Wednesday, April 30, 2014

The Giant of Jeju - an inquiry into patterns

I'd like to share another teaching engagement that my colleagues and I introduced yesterday. We called it the Giant of Jeju and it is adapted from a lesson that the Maths Coach at one of my previous schools introduced to us.

I love the premise of this task. Its shrouded in mystery from the beginning and that seems to hook the students in. It also give them very little concrete information to work with so there is a lot of scope for inquiry and divergent thinking. We begin by showing the students a picture of a hand, telling them that a group of archeologists discovered this fossil imprinted into the Jeju terrain. Their role, as genetic researchers, is to predict as accurately as possible how tall the Giant would have been when it was alive. We aligned the learning targets with our mathematics central idea and provided guidance through key questions that were related directly to the task. Here's the summary that we provided the students with:

The Giant of Jeju by Dave Secomb

In Making the PYP Happen, inquiry in practice is characterised by a series of actions that could include: exploring, wondering and questioning; experimenting and playing with possibilities; making connections between previous learning and current learning; making predictions and acting purposefully to see what happens; collecting data and reporting findings; clarifying existing ideas and reappraising perceptions of events; deepening understanding through application of a concept; making and testing theories; researching and seeking information; taking and defending a position; solving problems in a variety of ways. This task requires students to perform many of these roles in order to solve it.

One of the best things about this task is that there is no single accurate answer. So even if two groups arrived at a solution that was similar, they still had to defend their findings and explain why their predication was more accurate than another. Several groups worked off premises that were based on flawed logic or showed no pattern. They arrived at answers that were vastly different from the majority and were found out when they had to prove their accuracy with reason. Some of these students were able to recognise this as it became clear to them while they were trying to explain their answers to the rest of the class. Those that still managed to arrive at solutions that were similar to others had their theories tested by questions from their peers asking them how they knew that they were accurate. Two or three groups had very similar (and accurate) answers but were unable to prove why their solution was correct. Many times throughout the year we've talked about the importance of process over product and this is a difficult idea for a lot of our girls to grasp because they have come from systems of education that value the opposite approach. This task helped to clarify to them why the process is so important.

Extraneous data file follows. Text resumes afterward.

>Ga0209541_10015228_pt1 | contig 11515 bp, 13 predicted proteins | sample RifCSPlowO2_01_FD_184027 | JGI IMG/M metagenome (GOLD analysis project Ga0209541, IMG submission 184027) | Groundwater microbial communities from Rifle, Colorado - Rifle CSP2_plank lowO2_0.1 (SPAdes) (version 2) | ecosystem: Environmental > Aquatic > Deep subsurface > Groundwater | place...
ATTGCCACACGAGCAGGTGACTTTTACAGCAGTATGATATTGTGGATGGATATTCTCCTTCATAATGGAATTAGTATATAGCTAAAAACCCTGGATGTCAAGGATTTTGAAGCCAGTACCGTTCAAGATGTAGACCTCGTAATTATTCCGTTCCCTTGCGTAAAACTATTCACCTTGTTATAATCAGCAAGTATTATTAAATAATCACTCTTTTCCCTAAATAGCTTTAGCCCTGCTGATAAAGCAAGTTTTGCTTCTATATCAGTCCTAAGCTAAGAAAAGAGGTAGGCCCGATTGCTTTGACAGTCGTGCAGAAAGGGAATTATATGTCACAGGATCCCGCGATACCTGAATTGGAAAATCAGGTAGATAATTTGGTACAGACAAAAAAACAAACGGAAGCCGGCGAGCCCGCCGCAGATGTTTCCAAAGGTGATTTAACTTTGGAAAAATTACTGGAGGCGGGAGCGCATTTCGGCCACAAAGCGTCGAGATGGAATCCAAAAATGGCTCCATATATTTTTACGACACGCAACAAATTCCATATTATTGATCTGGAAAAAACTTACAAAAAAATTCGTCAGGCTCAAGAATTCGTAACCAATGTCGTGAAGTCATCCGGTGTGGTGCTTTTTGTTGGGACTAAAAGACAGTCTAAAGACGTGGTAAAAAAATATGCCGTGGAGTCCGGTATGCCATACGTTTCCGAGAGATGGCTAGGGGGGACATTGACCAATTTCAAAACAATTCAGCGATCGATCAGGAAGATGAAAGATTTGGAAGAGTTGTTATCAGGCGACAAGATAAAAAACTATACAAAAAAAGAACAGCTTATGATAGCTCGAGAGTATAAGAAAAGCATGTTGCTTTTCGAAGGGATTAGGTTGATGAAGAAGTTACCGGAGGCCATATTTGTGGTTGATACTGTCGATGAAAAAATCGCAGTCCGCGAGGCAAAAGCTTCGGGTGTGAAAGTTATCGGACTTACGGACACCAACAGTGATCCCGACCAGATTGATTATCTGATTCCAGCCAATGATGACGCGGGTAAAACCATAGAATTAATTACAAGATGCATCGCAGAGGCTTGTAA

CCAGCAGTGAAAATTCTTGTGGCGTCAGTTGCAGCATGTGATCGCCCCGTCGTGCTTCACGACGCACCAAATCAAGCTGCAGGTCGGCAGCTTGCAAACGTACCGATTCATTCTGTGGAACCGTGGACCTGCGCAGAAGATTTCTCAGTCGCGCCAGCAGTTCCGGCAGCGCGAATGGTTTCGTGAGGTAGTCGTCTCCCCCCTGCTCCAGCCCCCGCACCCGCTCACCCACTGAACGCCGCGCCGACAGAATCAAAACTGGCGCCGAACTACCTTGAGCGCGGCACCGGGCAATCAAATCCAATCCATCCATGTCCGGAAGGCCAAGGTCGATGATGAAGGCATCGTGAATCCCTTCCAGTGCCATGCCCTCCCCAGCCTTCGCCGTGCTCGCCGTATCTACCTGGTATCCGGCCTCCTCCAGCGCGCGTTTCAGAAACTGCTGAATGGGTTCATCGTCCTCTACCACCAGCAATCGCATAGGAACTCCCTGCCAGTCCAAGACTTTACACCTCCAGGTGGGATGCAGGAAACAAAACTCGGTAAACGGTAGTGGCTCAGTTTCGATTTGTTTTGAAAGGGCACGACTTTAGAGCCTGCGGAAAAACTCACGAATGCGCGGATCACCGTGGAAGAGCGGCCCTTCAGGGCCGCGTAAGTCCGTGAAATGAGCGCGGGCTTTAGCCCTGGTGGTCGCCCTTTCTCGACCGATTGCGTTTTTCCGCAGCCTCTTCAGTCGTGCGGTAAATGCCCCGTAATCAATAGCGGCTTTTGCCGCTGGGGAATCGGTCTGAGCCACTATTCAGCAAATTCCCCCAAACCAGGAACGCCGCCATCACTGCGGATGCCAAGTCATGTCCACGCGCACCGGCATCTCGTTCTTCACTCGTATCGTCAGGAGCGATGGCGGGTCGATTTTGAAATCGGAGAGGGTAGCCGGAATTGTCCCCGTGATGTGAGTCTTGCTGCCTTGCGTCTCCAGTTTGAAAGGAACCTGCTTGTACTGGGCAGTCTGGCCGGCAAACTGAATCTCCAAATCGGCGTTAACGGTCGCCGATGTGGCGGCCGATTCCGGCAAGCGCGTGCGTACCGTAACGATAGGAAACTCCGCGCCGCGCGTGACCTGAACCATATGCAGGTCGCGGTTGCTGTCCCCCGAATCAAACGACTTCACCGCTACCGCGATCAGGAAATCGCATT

Some solutions and reasons:
  • 2.8m due to a ratio of 1:1.97. This is because we measured the length of our hand and our height from one of our group members. Then we applied that calculation to the Giant.
  • 3.02m due to a ratio of 1:2. This is because the Giant's hand is twice the size of one of our hands.
  • 2.66m because 9.5 of our hands make up our total height so we multiplied the length of the Giant's hand by 9.5.
  • Arm length = hand length x 7. Arm + head + legs = height. So the total height is 4.86m.

Tuesday, April 29, 2014


Our current UOI in Grade Five is using the central idea 'A balanced lifestyle contributes to well-being'. Although our hope is that they never truly end, we're coming towards the scheduled end of this inquiry. Over the past five weeks the students have explored the different body systems, how they function and interact; the different elements of lifestyle and how they influence each other; and the effect of reflection on achievement. Yesterday my teaching partner and I introduced a forum for discussion about some aspects of our learning. We presented the students with a series of statements and they were all required to take a stance in relation to their level of agreement. They could choose one of the following four options:
  • Completely 100% agree
  • More agree than disagree
  • More disagree than agree
  • Completely disagree